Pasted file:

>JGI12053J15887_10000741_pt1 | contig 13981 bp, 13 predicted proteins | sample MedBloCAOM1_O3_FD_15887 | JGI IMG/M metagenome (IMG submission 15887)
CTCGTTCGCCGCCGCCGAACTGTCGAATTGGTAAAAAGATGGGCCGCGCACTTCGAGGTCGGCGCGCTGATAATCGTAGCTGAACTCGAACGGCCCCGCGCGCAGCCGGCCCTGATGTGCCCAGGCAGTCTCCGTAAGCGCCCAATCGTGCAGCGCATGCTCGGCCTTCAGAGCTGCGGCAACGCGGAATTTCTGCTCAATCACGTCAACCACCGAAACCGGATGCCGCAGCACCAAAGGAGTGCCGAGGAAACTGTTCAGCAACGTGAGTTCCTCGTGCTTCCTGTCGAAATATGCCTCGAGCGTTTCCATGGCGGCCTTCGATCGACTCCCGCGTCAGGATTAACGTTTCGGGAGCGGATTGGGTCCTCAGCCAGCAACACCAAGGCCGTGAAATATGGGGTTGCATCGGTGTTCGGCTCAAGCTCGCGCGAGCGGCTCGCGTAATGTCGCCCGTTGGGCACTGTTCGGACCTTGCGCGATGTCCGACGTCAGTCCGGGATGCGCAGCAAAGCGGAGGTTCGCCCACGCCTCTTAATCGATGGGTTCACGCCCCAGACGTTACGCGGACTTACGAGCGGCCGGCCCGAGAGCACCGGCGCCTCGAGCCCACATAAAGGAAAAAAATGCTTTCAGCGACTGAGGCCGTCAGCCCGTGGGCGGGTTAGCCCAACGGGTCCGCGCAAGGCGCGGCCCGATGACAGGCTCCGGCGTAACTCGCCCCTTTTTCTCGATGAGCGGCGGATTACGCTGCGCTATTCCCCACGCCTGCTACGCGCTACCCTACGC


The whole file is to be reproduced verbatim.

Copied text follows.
>JGI12053J15887_10000741_pt1 | contig 13981 bp, 13 predicted proteins | sample MedBloCAOM1_O3_FD_15887 | JGI IMG/M metagenome (IMG submission 15887)
CTCGTTCGCCGCCGCCGAACTGTCGAATTGGTAAAAAGATGGGCCGCGCACTTCGAGGTCGGCGCGCTGATAATCGTAGCTGAACTCGAACGGCCCCGCGCGCAGCCGGCCCTGATGTGCCCAGGCAGTCTCCGTAAGCGCCCAATCGTGCAGCGCATGCTCGGCCTTCAGAGCTGCGGCAACGCGGAATTTCTGCTCAATCACGTCAACCACCGAAACCGGATGCCGCAGCACCAAAGGAGTGCCGAGGAAACTGTTCAGCAACGTGAGTTCCTCGTGCTTCCTGTCGAAATATGCCTCGAGCGTTTCCATGGCGGCCTTCGATCGACTCCCGCGTCAGGATTAACGTTTCGGGAGCGGATTGGGTCCTCAGCCAGCAACACCAAGGCCGTGAAATATGGGGTTGCATCGGTGTTCGGCTCAAGCTCGCGCGAGCGGCTCGCGTAATGTCGCCCGTTGGGCACTGTTCGGACCTTGCGCGATGTCCGACGTCAGTCCGGGATGCGCAGCAAAGCGGAGGTTCGCCCACGCCTCTTAATCGATGGGTTCACGCCCCAGACGTTACGCGGACTTACGAGCGGCCGGCCCGAGAGCACCGGCGCCTCGAGCCCACATAAAGGAAAAAAATGCTTTCAGCGACTGAGGCCGTCAGCCCGTGGGCGGGTTAGCCCAACGGGTCCGCGCAAGGCGCGGCCCGATGACAGGCTCCGGCGTAACTCGCCCCTTTTTCTCGATGAGCGGCGGATTACGCTGCGCTATTCCCCACGCCTGCTACGCGCTACCCTACGC